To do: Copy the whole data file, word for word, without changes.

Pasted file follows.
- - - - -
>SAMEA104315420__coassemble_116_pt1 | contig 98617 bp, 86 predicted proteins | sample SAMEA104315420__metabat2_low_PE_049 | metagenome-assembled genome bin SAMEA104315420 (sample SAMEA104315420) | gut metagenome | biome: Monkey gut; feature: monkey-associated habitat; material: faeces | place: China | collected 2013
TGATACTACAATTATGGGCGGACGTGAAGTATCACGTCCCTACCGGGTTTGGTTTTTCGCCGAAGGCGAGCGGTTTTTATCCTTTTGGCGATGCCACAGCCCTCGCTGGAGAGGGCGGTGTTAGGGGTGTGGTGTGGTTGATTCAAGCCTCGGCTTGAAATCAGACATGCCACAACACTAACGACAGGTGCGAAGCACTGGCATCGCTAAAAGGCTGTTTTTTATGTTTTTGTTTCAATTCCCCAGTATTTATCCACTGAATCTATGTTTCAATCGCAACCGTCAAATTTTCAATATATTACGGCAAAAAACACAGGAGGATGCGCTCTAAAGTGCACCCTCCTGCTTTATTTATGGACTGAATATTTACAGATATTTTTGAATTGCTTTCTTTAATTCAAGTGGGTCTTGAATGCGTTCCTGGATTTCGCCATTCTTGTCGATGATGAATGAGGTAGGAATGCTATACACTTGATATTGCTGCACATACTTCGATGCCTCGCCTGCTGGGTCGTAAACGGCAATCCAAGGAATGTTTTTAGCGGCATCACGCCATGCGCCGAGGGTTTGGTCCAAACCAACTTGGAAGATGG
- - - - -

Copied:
>SAMEA104315420__coassemble_116_pt1 | contig 98617 bp, 86 predicted proteins | sample SAMEA104315420__metabat2_low_PE_049 | metagenome-assembled genome bin SAMEA104315420 (sample SAMEA104315420) | gut metagenome | biome: Monkey gut; feature: monkey-associated habitat; material: faeces | place: China | collected 2013
TGATACTACAATTATGGGCGGACGTGAAGTATCACGTCCCTACCGGGTTTGGTTTTTCGCCGAAGGCGAGCGGTTTTTATCCTTTTGGCGATGCCACAGCCCTCGCTGGAGAGGGCGGTGTTAGGGGTGTGGTGTGGTTGATTCAAGCCTCGGCTTGAAATCAGACATGCCACAACACTAACGACAGGTGCGAAGCACTGGCATCGCTAAAAGGCTGTTTTTTATGTTTTTGTTTCAATTCCCCAGTATTTATCCACTGAATCTATGTTTCAATCGCAACCGTCAAATTTTCAATATATTACGGCAAAAAACACAGGAGGATGCGCTCTAAAGTGCACCCTCCTGCTTTATTTATGGACTGAATATTTACAGATATTTTTGAATTGCTTTCTTTAATTCAAGTGGGTCTTGAATGCGTTCCTGGATTTCGCCATTCTTGTCGATGATGAATGAGGTAGGAATGCTATACACTTGATATTGCTGCACATACTTCGATGCCTCGCCTGCTGGGTCGTAAACGGCAATCCAAGGAATGTTTTTAGCGGCATCACGCCATGCGCCGAGGGTTTGGTCCAAACCAACTTGGAAGATGG